Crooked Hands- The Stream- Track Review


Track Review:






Crooked Hands







The Stream



Crooked Hands













Self-proclaimed as "Newcastle's shortest band"; the quintet compensate with epic evocation- that will only leave you short of breath.









The Stream is available at:


TODAY's topics of discussion will centre around northern bands, as well...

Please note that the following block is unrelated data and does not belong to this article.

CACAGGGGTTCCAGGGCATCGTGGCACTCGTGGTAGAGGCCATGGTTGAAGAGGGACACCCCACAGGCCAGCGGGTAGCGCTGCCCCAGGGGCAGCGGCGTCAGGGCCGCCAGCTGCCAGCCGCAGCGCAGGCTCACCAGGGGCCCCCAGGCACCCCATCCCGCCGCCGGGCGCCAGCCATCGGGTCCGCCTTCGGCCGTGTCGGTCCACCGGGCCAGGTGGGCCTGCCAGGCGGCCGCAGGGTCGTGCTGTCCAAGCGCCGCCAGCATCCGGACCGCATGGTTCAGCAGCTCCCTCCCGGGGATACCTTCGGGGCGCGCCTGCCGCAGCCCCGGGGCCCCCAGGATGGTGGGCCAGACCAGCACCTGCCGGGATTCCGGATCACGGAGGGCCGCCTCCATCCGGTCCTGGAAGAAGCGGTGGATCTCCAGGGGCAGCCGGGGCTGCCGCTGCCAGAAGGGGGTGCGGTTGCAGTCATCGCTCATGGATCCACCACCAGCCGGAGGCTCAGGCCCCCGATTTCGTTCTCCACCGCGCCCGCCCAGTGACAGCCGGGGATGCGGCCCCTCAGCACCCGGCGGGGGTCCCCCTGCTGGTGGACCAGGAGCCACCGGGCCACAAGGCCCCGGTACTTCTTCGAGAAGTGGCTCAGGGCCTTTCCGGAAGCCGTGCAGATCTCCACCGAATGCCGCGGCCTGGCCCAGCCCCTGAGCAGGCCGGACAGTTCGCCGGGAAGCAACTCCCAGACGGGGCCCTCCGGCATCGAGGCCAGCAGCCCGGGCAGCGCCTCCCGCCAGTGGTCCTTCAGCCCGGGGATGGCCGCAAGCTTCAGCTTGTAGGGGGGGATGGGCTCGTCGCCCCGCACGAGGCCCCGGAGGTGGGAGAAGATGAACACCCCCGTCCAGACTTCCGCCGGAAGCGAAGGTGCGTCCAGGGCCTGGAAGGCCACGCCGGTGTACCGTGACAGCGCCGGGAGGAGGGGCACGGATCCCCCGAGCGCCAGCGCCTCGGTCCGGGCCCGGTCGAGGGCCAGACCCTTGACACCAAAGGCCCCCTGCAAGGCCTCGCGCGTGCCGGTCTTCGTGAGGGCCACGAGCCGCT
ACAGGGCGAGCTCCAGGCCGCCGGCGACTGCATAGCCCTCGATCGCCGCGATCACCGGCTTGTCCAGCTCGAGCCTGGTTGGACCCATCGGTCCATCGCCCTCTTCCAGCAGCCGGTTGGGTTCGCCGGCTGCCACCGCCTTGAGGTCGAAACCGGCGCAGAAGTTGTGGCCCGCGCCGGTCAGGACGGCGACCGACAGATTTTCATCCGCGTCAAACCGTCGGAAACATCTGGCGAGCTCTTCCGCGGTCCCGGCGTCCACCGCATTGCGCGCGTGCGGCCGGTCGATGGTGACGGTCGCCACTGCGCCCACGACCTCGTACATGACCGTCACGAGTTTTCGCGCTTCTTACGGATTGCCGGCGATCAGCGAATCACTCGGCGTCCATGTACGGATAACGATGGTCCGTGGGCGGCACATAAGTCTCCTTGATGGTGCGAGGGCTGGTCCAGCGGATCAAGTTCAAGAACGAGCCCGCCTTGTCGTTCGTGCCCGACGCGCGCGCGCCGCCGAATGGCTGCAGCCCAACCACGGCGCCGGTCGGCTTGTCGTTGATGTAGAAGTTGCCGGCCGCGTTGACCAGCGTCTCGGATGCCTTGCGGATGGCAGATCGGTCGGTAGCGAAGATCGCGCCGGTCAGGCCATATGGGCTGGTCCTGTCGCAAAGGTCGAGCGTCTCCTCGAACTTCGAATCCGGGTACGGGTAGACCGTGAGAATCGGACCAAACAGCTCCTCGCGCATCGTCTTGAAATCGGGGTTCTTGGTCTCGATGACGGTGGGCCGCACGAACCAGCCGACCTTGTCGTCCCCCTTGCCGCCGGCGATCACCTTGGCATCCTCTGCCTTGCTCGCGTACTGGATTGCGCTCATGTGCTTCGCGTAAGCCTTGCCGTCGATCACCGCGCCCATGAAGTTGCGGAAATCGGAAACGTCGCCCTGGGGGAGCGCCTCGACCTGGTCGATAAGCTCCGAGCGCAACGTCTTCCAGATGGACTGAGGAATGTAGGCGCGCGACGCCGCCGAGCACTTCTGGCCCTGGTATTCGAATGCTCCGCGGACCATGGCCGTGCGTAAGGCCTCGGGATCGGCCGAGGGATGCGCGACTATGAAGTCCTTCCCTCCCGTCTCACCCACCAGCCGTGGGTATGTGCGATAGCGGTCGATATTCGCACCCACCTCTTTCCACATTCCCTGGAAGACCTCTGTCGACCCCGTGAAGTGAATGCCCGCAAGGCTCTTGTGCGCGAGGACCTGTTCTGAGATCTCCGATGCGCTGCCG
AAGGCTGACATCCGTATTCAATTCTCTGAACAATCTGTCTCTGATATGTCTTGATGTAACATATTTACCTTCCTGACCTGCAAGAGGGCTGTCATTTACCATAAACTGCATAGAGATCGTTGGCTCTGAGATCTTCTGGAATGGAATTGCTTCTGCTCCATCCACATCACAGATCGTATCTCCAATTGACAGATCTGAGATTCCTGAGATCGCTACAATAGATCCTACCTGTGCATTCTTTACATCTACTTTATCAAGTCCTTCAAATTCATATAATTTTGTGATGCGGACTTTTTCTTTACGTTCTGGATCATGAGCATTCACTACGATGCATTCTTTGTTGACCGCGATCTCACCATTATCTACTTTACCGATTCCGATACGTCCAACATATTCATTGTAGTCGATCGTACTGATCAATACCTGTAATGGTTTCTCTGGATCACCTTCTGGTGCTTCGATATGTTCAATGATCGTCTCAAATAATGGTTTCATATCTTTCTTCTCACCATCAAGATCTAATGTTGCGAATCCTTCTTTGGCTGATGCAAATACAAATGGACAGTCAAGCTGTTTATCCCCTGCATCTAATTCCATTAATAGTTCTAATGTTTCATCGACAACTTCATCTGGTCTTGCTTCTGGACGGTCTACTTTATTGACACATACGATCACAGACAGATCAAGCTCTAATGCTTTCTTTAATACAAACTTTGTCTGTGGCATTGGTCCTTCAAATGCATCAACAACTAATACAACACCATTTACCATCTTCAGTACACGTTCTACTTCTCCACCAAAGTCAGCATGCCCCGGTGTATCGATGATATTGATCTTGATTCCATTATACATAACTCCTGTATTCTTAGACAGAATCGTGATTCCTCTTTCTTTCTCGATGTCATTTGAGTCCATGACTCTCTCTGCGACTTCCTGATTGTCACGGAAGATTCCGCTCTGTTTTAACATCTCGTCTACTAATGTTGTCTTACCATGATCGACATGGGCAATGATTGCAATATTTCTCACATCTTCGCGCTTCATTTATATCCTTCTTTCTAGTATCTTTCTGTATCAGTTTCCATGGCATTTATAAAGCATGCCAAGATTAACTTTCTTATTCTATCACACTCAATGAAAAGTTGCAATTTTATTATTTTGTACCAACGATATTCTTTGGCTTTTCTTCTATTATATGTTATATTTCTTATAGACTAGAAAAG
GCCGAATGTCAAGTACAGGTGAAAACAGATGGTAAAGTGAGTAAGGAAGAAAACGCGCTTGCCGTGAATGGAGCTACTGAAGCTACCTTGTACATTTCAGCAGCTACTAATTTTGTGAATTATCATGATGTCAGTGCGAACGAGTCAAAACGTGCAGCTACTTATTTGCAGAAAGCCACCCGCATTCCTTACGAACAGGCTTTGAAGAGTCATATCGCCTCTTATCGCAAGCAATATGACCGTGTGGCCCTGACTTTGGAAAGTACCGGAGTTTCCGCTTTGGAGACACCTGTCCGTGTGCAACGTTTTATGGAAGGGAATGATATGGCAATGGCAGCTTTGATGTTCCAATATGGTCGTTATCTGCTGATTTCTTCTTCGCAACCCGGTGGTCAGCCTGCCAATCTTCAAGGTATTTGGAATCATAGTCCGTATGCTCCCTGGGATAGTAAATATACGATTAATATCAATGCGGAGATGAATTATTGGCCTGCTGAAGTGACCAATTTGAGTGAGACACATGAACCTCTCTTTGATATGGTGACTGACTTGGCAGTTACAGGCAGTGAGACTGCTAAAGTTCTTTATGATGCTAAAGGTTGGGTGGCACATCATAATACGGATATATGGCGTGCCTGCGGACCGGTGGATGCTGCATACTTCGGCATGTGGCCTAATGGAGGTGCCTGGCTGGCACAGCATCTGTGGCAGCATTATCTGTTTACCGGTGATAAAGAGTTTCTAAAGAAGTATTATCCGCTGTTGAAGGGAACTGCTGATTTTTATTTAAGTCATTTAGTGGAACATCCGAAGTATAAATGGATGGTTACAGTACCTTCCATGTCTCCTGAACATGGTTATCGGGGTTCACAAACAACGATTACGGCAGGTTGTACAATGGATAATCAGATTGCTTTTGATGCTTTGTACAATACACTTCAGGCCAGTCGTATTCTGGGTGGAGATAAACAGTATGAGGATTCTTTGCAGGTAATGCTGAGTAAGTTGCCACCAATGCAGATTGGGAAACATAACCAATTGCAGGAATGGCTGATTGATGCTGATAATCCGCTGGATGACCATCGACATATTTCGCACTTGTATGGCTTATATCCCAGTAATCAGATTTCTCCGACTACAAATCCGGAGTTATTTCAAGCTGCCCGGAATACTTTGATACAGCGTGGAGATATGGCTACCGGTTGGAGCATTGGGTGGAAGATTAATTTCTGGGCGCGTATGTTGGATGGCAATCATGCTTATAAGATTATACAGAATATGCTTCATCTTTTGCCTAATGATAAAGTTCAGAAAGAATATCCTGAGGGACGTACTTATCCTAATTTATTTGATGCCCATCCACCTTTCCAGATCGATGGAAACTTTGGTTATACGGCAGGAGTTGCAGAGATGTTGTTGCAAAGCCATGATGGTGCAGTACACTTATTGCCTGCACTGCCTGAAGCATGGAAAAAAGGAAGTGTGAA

as the male voice.  My eyes have stared towards northern skies, for quite a while now.  I have developed a fascination with the region (as well as Scotland), due simply because of this: some of the best and brightest in music reside there.  I have looked towards Manchester quite fondly, simply because of the rich history the city has.  As well as Liverpool, it is considered a modern-day mecca of busy and ambitious talent: bands and artists whom will be lodged in the collective mind in years to come.  Liverpool has its bands and acts; yet seems a little quiet and muted as of late.  It is Manchester that seems to be producing some of the most excitable and fascinating acts.  As well as being band-heavy, the area is producing a distinct 'sound'- something that strays between Indie and Alternative.  Whilst it is great to have some choice (and believe me there are masses of Mancunian bands) it seems that the overall sound seems to be stray into familiar territories.  A lot of the front-men are portraying the Liam Gallagher/Alex Turner paradox: slurring and swagger aplenty.  The sounds of the groups- as well as being guitar-focused- are largely heavy-edged, yet not too heavy: flirtations with heavy rock and hardcore are attempted, yet mostly we hear Indie flavours.  Aside from the likes of The 1975- a band whom have supersede expectations and risen to the fore, due to their immense talent- are an exception that prove the rule.  I feel that there are too many similar-sounding acts here: not in terms of the style of music perhaps, more the sound made by guitars and voice.  Whilst it is great to have an Indie surge (it is a genre that produces some incredible acts), there seems to be less mobility and variation; compared to say, Yorkshire.  Bradford are producing great duos like Issimo (Abi Uttley and Marc Ottway); Sheffield have a clasp of rock and indie bands, trying to follow in the footsteps of their idols Arctic Monkeys.  In cities such as Leeds, labels such as Cuckoo Records are taking care of diverse and far-reaching talent.  From swing and doo-wop revivalists such as Cissie Redgwick and Little Violet; gorgeous female solo sounds of Annie Drury; through to U.S. blues rock stylings from Johnnythefirth- the county as a whole seems to be painting its native colours quite brightly.  I have postulated widely and regularly, as to why this sensation is happening: how certain counties vary in terms of quality and range.  I suspect that the harry and density of the larger cities such as Manchester and Liverpool foster talent; all keen to emulate and pay tribute to their local idols.  Considering the talent that has passed through these two cities, from the early '60s (The Beatles), through to the relatively-modern-day (Oasis); the abiding sound of the new breed, tend to stray fairly closely to past sounds.  The anxiety of modern-life as well influences the type of music made: predominantly busier and pulsating; filled with energy and sharper edges.  Whilst the band markets are Indie-focused and male-dominated, there is a swell and over-proliferation of talent: making it hard to detect and highlight the best of the crop.  Yorkshire has greater arable climbs; a comparative lack of inner-city hostilities and fewer constraints.  The acts here are less compartmentalised, and collaborations and cross-pollination is more common.  Newcastle and the North East is a region that has produced its share of talent.  If you consider Newcastle (as well as the conurbation of Tyneside) AC/DC's Brian Johnson; Dire Straits; Maximo Park and Bryan Ferry hail from here.  Hell, even Jimi Hendrix spent a lot of the '60s busking in Newcastle!  Modern up-and-comers such as Nadine Shah are going some way to putting Newcastle 'on the map'; yet the band market seems quiet at the moment.  Whilst the quality of the city's current crop is extremely high; the output is not as fervent as that of other parts.  When acts such as Crooked Hands come along, it is always more fascinating: seeing what the sound of the modern-day North East is.  In the same way that geographical diversification has spiked my interest, the nature of the male voice is also a subject of intrigue.  The northern band scene- by-and-large- is synonymous with a rich and enthusiastic sound.  The tones can range from chocolate-coated to slightly-gravelled; tending to be energised and persuasive: a combination that is applicable to the core of northern bands.  I am always fascinated when something unique and unexpected happens.  Namely, when a group can fuse together an exciting and enrapturing sound: tying this sound to a voice that is stunning- and stunningly different.  Whilst the solo artists tend to receive the majority of kudos- with regards to the potency of the voice- bands tend to have to settle for  close-seconds.